Mississippi Governor Signs Law to Remove Confederate Symbol From State Flag

Mississippi State Flag
The Mississippi Governor has signed the bill removing the confederate symbol from the state flag.

The Mississippi flag will soon be flying without the Confederate battle emblem. On Tuesday, Governor Tate Reeves made good his promise to sign the bill for a redesigned state flag.

The emblem has been in the state flag for 126 years, but Mississippi is the only one still carrying the Confederate symbol. The state, however, intends to keep the slogan, “In God We Trust”.

On Saturday, the governor promised to sign the bill into law once it arrives at his desk.

“This is not a political moment to me but a solemn occasion to lead Mississippi’s family to come together, to be reconciled and move on,” Reeves said.

The governor added that he supports having a new flag, but he stands against monuments being taken down.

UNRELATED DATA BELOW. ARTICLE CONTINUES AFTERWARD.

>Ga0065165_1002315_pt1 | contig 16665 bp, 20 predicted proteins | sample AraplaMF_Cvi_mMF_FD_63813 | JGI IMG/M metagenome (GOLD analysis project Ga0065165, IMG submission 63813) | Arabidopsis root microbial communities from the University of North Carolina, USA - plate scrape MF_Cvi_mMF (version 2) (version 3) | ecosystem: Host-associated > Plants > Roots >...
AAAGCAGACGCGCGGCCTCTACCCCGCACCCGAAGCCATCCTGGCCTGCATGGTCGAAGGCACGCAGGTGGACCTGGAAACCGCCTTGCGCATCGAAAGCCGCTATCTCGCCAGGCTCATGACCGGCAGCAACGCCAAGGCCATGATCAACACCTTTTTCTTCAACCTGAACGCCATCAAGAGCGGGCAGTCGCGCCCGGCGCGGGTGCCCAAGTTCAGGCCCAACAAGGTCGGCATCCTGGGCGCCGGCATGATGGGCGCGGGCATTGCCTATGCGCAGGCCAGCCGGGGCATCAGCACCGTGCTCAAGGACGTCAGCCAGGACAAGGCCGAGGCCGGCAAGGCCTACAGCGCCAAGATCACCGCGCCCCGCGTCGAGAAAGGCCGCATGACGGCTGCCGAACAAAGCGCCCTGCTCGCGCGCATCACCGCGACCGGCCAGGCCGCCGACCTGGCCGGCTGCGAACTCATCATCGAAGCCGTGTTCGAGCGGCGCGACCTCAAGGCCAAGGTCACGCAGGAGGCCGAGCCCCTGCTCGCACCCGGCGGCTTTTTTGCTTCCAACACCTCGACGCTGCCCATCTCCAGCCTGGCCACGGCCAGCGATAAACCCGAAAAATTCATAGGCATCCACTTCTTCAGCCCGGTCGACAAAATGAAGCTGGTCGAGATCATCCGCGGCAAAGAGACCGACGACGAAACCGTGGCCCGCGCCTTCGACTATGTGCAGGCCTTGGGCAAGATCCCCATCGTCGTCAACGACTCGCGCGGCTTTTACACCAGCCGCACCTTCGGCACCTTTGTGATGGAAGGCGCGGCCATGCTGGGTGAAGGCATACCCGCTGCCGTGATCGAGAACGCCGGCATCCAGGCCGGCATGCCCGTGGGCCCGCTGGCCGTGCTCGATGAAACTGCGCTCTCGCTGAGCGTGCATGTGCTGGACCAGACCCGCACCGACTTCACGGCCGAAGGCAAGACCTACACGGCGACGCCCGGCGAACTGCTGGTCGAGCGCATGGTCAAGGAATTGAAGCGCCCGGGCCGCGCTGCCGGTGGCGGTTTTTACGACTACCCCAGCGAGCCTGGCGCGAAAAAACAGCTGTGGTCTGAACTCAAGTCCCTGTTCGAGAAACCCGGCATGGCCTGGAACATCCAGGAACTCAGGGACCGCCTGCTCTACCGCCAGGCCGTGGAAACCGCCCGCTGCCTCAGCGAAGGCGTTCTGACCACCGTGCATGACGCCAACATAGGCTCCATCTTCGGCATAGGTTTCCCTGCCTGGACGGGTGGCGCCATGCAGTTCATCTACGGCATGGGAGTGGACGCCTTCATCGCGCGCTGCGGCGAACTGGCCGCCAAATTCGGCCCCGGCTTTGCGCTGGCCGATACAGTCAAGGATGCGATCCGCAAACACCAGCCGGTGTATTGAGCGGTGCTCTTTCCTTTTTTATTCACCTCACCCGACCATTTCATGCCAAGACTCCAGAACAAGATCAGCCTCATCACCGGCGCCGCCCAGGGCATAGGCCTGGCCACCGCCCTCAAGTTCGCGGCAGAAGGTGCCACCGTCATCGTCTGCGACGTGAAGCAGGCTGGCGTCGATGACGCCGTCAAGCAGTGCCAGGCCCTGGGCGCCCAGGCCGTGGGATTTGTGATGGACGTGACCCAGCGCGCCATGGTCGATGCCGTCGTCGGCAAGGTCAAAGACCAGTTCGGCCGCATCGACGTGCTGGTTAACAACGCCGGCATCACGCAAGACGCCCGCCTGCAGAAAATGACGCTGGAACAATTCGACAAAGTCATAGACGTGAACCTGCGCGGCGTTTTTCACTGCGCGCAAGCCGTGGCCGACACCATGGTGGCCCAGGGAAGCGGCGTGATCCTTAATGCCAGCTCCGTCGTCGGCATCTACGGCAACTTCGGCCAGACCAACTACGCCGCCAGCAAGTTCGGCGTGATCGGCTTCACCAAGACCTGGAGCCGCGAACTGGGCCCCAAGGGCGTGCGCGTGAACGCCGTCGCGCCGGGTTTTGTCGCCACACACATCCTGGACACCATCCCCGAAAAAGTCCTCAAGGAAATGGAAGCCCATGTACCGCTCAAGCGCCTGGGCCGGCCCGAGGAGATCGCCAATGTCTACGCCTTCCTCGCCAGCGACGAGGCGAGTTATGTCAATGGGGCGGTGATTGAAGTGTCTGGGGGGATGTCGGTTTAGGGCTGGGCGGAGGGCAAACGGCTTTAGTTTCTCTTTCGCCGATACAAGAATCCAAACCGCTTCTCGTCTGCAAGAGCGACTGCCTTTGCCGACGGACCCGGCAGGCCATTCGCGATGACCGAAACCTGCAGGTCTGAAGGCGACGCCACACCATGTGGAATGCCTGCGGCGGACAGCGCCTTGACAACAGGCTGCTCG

“There is a difference between a monument and flags. A monument acknowledges and honors our past. A flag is a symbol of our present, of our people and of our future. For those reasons, we need a new symbol,” Reeves explained.

The new law calls for the creation of a committee that will oversee the state flag’s new design. The suggestions will then be placed on the November ballot.

In case voters do not approve the new design, the commission will create a new flag that will be presented to the Legislature during the 2021 session.